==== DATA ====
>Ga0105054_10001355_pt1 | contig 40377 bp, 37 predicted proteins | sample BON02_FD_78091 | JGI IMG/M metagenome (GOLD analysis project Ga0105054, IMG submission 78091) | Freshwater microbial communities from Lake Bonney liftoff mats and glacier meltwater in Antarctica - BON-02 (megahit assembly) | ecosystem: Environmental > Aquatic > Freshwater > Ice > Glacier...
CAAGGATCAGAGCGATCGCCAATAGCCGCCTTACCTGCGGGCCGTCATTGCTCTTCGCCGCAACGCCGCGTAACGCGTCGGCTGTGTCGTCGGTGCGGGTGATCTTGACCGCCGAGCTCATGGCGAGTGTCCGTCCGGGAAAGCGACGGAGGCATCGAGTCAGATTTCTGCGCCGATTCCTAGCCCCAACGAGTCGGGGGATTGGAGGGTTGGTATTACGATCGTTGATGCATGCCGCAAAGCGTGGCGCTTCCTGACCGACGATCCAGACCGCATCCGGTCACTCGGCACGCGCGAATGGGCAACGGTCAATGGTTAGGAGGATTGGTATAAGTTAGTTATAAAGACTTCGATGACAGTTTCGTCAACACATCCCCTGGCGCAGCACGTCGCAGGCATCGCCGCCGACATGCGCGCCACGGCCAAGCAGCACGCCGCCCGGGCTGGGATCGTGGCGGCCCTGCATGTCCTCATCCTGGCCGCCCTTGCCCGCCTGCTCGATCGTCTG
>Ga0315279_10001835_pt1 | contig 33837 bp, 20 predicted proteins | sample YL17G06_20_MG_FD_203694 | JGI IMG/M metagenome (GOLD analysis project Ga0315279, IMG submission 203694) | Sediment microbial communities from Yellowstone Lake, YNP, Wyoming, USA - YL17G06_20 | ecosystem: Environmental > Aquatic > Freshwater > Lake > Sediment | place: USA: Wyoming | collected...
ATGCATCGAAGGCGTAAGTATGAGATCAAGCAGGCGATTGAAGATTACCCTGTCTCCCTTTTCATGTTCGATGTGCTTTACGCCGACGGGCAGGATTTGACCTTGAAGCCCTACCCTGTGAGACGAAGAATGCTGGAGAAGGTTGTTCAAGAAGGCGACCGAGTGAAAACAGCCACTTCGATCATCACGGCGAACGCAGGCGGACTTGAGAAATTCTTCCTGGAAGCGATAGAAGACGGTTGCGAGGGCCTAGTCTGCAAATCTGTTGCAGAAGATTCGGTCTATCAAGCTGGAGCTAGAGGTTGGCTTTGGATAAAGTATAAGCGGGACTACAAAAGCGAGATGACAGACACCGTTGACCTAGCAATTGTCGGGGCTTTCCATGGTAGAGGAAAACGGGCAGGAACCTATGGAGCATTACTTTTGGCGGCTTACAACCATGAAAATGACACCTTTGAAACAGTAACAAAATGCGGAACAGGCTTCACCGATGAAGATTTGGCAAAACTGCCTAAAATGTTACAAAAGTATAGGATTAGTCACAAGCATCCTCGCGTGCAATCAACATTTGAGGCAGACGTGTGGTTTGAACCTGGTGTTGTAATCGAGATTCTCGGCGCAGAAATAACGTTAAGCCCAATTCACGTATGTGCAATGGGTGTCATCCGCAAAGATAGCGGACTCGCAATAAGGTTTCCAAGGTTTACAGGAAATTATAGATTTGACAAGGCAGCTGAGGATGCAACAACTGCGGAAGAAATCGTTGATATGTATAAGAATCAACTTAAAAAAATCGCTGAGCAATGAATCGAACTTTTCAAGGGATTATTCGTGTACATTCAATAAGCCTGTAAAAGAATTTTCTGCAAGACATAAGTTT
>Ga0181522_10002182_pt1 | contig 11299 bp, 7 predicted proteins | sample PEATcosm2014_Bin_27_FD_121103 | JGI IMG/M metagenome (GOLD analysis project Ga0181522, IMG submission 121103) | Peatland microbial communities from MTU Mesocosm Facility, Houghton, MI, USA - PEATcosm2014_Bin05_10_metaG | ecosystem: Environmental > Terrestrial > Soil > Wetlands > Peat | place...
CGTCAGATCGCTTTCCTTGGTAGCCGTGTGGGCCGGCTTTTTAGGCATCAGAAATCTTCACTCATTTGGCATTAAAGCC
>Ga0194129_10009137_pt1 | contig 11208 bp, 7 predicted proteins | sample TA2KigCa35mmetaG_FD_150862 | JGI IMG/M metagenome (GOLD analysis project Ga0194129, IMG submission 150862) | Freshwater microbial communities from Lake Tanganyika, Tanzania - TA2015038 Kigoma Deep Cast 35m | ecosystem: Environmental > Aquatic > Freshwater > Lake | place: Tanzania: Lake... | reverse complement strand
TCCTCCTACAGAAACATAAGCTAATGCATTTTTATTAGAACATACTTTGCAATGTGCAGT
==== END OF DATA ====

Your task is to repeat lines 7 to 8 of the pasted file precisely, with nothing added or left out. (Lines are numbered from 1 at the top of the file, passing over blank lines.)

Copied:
>Ga0194129_10009137_pt1 | contig 11208 bp, 7 predicted proteins | sample TA2KigCa35mmetaG_FD_150862 | JGI IMG/M metagenome (GOLD analysis project Ga0194129, IMG submission 150862) | Freshwater microbial communities from Lake Tanganyika, Tanzania - TA2015038 Kigoma Deep Cast 35m | ecosystem: Environmental > Aquatic > Freshwater > Lake | place: Tanzania: Lake... | reverse complement strand
TCCTCCTACAGAAACATAAGCTAATGCATTTTTATTAGAACATACTTTGCAATGTGCAGT